Immanuel Kant (rhymes with “font”; b. Germany, 1724-1804) is among the most influential figures in western thought. He devised complex theories on topics ranging from metaphysics (the nature of reality) and epistemology (the nature of knowledge) to ethics and politics to aesthetics and religion. There is no way to summarize his philosophy in a single post, but I do want to briefly explain the central concept of his ethics–it’s provocative and relevant. For more info on Kant’s thought, a good overview can be found in the IEP.
Unlike Aristotle, who understood morality in terms of the practice of moral virtue (please see post on Aristotle and habit), Kant conceives of morality in terms of our duty to adhere to moral law. Moral law is discerned by the use of pure reason and cannot be based in any way upon individual purposes and plans because these are subjective and varied and cannot yield universal principles of right and wrong. Kant devises a “categorical imperative” for discovering the moral course of action in any circumstance. One must ask two questions.
(1) Could I will that this action be adopted by all human beings? For example, let’s say I’m considering whether or not to tell the truth in a certain situation. I cannot figure out the correct course of action by consulting my own needs and goals, according to Kant, because these are merely subjective. Rather, I must ask whether my proposed action would be correct for any other person in similar circumstances–the answer will reveal my moral duty. (If this sounds a lot like the golden rule, it should.)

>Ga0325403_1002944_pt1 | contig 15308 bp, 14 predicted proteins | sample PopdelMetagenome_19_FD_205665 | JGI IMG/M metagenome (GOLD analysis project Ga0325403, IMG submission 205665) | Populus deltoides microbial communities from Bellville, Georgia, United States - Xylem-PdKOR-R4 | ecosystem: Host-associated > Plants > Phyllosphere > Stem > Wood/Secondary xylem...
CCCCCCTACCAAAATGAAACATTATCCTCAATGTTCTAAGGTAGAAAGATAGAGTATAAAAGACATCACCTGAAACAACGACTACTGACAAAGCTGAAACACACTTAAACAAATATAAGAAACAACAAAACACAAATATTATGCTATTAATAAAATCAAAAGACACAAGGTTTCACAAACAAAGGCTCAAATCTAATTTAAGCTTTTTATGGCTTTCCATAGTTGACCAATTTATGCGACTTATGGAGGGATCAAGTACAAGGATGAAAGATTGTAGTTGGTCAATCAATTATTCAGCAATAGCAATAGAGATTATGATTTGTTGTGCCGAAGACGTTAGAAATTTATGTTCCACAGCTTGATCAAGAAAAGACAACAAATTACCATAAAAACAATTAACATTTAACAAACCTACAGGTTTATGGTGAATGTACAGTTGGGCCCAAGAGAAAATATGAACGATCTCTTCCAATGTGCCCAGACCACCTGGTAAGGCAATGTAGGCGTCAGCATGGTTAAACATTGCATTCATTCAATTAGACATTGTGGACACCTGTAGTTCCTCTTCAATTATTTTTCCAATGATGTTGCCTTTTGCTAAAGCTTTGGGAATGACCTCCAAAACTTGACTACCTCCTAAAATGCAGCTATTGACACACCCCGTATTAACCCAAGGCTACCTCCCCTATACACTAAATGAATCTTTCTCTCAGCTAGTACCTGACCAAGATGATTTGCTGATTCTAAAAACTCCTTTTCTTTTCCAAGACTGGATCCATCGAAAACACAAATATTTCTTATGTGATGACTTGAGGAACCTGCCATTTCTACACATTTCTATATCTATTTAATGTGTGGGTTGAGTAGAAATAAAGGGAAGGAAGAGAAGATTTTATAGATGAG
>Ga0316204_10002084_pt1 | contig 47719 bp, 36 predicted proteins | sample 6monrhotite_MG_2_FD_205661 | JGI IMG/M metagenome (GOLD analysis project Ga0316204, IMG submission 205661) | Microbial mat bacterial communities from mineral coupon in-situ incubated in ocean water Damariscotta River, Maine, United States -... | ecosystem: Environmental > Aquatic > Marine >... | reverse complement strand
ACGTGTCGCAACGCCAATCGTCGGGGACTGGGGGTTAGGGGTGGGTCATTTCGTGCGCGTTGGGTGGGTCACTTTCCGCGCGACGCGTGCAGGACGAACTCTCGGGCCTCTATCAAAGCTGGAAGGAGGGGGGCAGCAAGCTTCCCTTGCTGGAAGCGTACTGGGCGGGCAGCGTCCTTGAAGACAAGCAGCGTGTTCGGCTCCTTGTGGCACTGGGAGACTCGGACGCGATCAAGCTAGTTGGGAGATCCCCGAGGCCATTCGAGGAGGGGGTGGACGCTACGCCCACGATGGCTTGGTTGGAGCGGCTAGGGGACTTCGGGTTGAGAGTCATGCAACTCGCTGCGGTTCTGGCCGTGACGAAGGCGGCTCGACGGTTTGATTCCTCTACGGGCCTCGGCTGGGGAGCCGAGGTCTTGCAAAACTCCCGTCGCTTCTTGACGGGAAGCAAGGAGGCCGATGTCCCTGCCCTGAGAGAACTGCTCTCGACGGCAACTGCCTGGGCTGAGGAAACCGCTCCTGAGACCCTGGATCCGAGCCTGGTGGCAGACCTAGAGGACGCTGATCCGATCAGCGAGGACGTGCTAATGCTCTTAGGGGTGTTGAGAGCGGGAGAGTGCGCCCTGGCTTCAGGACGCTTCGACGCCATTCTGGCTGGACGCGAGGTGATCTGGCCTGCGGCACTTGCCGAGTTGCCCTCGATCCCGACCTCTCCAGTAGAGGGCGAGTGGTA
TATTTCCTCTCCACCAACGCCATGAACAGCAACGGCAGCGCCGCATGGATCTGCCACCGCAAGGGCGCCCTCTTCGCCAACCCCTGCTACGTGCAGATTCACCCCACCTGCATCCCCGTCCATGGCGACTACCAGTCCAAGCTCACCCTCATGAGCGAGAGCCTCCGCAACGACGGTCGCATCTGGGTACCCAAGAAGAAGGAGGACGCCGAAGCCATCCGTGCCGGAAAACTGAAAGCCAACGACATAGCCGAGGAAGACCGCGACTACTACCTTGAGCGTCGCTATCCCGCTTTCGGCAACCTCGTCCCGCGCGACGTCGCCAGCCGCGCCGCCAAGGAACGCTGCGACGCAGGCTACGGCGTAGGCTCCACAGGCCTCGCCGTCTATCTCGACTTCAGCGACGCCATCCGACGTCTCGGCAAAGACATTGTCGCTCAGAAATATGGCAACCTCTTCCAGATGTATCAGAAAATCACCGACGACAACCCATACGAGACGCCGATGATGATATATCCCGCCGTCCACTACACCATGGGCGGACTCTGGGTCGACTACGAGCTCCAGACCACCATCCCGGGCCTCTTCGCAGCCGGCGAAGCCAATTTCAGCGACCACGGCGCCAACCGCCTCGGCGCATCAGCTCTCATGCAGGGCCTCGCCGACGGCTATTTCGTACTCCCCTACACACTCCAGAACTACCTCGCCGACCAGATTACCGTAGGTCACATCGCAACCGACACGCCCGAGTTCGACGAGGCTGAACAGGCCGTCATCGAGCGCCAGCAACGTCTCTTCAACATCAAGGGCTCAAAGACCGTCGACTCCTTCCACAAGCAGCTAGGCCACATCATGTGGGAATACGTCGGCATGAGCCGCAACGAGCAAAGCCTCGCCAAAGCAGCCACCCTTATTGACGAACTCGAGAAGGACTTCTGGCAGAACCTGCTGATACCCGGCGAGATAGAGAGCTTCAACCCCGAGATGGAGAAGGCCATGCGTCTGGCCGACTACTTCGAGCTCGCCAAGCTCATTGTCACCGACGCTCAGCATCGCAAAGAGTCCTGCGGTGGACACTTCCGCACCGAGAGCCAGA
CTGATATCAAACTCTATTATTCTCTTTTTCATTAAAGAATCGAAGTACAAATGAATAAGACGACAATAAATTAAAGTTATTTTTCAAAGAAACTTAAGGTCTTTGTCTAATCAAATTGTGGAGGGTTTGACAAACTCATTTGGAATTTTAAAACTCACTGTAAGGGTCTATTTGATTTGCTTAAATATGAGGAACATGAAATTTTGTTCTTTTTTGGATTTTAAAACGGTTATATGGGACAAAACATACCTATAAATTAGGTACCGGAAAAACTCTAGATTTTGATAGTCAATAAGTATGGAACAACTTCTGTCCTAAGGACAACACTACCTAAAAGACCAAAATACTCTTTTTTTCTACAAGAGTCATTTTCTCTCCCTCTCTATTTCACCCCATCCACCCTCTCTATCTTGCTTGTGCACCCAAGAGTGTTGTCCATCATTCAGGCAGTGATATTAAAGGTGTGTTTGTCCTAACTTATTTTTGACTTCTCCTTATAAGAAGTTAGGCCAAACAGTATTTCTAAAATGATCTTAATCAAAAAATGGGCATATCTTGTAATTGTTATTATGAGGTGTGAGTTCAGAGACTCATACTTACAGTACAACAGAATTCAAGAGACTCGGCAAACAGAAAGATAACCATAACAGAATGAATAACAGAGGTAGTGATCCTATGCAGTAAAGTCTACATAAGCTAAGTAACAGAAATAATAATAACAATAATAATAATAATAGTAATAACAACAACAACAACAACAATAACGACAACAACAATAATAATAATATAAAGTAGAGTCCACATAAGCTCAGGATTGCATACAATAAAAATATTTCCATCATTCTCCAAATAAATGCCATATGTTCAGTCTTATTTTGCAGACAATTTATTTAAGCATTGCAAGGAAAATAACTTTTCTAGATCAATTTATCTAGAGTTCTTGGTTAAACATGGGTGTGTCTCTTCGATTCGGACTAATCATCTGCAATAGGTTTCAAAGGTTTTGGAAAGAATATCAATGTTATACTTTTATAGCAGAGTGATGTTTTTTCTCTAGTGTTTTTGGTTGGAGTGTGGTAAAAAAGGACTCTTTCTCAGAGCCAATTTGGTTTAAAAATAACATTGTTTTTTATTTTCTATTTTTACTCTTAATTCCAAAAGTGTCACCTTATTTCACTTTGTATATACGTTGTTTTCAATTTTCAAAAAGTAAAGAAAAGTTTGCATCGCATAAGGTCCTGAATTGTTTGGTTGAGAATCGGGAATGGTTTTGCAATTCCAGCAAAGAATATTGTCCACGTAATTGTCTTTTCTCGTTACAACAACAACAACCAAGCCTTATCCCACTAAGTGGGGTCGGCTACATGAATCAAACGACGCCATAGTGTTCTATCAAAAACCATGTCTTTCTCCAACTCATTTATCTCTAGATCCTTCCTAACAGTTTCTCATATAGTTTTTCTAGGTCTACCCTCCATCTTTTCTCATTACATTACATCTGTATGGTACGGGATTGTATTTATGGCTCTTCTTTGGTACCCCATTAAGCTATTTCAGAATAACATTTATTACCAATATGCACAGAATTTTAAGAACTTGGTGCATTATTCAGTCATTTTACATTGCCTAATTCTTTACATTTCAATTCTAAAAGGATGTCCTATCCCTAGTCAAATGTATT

(2) Does this action respect other human beings as ends-in-themselves, as opposed to treating them merely as means to my own ends? Kant viewed this as another way of asking the first question. Morality is universal, and we are all equally moral beings under the moral law. I am failing to grasp this if I propose an action which diminishes the moral stature of another person–say, by considering deceiving or using them in order to get what I want. Obviously such deception could never be willed as universal law.
These are profound questions to ask yourself the next time you face a moral dilemma, and they are a wonderful entré for helping children work through an ethical issue. Say that little Jane comes home frustrated with a fellow student for some reason. She is considering various possible responses. Try running through Kant’s questions with her. Ask her whether, if the tables were turned, she would say it was okay for the other person to behave in the manner she’s proposing to act. Also ask her whether this other child failed to respect her as a moral being, and whether the correct course could be to return the disrespect in response. I guarantee this will get her thinking and put her on the path of being a more reflective and responsible person.